With his days in the blues-rock duo White Stripes now comfortably behind him, Jack White has become a bit of a generational connector. He’s paid homage to country, blues and rock legends, yet he keeps winning new fans. When he stepped on to the stage at Newport Folk Fest, the standing area at the front of the fort swallowed much of the fans lounging on their blankets. Young and old fans alike stood up to listen to the sound.

White’s set included several blues covers that fit the venue so well. He gave them his blues rock treatment though he did have a fiddle and mandolin player (though they were a bit hard to make out in the mix). He included Son House tune “Death Letter,” Blind Willie Johnson cover “John the Revelator,” and “Goodnight, Irene” by Leadbelly. White certainly made these songs his own as his palpable energy as he got the crowd into a frenzy. White also included a country tinged “We’re Going to Be Friends” in the mix of his signature blues rock. White’s guitar work and songwriting are varied and move between blues, rock, and country without a second thought.

Chris Thile & Sara Watkins of Nickel Creek

Chris Thile & Sara Watkins of Nickel Creek

Just before the headliner, Nickel Creek brought their expert musicianship and unique songwriting style to the for stage. While the crowd seemed somewhat restless at the start, the trio rocked the house with their traditional bluegrass instrumentation. Sara Watkins’ “Destination” was a particular favorite. The band played with such aggression that the fans had no choice but to take notice. Sean Watkins’ more traditional songwriting and flatpicking on the “21st of May” continues to be a favorite from the band’s recent record “A Dotted Line” (after a seven year hiatus). Chris Thile’s mandolin work and singing managed to accentuate the emotions of the songs. I can see why he’s received the Macarthur Genius Grant. Thile contributed the simple beauty and melodic mandolin picking on the “Lighthouse Tale,” “Ode to A Butterfly,” and new tune “Somebody More Like You.” Thile also did an unannounced intimate mandolin workshop. Unfortunately, I didn’t check my phone quick enough to get in!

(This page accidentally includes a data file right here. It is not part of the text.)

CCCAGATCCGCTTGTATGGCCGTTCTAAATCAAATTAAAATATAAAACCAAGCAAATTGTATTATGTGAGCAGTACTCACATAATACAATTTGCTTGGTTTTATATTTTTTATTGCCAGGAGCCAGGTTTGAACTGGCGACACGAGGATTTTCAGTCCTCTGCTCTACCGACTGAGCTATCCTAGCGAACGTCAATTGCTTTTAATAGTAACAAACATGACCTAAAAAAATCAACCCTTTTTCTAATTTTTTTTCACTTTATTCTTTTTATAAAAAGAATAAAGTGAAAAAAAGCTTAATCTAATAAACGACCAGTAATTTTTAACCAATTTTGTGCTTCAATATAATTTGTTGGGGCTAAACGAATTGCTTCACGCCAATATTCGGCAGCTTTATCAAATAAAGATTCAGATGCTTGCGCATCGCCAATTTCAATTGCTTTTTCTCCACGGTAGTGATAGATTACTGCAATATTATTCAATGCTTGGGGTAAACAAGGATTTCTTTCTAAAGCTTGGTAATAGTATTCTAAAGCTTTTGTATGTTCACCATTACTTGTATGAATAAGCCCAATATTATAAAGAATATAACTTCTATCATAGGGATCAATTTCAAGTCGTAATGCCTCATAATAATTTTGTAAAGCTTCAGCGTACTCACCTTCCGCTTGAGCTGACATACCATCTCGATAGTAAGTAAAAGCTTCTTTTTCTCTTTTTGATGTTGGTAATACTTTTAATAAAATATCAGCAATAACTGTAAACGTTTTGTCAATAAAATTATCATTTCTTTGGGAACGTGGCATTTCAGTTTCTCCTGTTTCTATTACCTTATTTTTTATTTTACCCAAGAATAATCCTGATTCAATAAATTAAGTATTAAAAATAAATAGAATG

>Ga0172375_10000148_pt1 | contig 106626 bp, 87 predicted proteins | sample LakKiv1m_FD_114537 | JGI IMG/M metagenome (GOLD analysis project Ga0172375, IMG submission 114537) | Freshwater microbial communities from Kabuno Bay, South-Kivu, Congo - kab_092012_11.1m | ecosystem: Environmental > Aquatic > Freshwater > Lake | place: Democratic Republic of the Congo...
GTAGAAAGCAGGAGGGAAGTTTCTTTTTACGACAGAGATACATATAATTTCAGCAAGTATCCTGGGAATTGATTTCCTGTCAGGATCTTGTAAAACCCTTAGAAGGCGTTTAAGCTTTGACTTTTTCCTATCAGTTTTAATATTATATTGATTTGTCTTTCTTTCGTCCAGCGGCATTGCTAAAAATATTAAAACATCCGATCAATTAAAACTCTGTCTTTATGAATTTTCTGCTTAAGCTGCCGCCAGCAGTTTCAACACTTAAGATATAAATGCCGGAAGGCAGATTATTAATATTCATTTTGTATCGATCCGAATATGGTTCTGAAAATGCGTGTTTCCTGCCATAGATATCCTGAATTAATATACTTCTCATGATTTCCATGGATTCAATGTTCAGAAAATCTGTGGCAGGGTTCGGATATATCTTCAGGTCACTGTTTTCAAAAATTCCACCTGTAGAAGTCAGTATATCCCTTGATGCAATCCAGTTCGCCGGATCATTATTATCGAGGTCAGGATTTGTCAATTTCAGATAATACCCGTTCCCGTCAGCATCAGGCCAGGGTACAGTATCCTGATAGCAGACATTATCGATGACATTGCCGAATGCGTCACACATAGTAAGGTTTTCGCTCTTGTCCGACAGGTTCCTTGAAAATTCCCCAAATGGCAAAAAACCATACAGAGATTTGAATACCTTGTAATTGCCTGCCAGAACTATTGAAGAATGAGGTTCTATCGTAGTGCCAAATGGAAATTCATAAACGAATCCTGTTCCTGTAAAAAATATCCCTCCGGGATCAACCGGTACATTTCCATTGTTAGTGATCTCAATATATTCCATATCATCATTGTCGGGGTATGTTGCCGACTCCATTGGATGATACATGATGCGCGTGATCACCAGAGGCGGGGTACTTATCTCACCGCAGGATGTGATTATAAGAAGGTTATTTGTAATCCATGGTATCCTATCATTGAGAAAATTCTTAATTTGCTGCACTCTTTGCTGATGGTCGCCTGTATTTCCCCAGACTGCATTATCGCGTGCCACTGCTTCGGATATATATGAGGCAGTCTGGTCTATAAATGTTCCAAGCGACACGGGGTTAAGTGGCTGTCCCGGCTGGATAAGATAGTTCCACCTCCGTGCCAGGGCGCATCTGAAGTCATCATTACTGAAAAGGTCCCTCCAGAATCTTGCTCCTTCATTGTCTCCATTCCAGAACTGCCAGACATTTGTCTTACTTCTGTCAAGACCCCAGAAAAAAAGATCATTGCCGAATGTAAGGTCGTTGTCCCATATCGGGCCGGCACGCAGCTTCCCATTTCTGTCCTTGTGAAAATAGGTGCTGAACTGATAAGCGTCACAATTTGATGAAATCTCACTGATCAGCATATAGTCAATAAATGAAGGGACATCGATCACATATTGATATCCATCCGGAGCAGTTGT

Sean Watkins

Sean Watkins

The day also included several duos. The Milk Carton Kids are two guys who sing and play acoustic guitar. Their show fit the more intimate quad stage. The two sound like Gillian Welch and David Rawlings guitar work with a bit of Simon & Garfunkel’s tight harmonies thrown in. I don’t make that comparison lightly and their songs are not as striking as the aforementioned artists so far. Vocalist Joey Ryan also included some of the funniest deadpan humor I’ve ever heard. His bit could have easily been used for standup. He went into a monologue about how father’s don’t get enough credit for the the difficulty of childbirth based on his recent experience. He also went on to list the difficulties including that he had to miss a gig for his son’s birth. Then he went on to describe how he could talk to his son for hours and hours and that he couldn’t do that with adults. This comedic intro certainly garnered at least as much applause as the songs and with good reason. He was hilarious. Musically, the band played clean arrangements and Kenneth Pattengale added in harmonized guitar work.

Carry Ann Hearst & Michael Trent of Shovels & Rope

Cary Ann Hearst & Michael Trent of Shovels & Rope

An earlier duo, Shovels & Rope, easily rocked the Fort Stage. Carry Ann Hearst and Michael Trent needed no help to bring the stage to life. They switched back and forth between guitar and drums. They harmonize and accent each other’s tunes in whatever way they can. As a husband and wife duo, they seem to get as much energy from one another as they do from the crowd. The pair have a striking variety of different tunes that all seem to rock out in one way or another. I can see why the two came together and committed to the duo.

Carry Ann Hearst

Cary Ann Hearst

After two days of music, I learned of the ways that artists are bending genres in such creative ways. Folk becomes punk or blues or country and back again. The artists brought it all together and used their voices to show how different it became.

Photos by Suzanne McMahon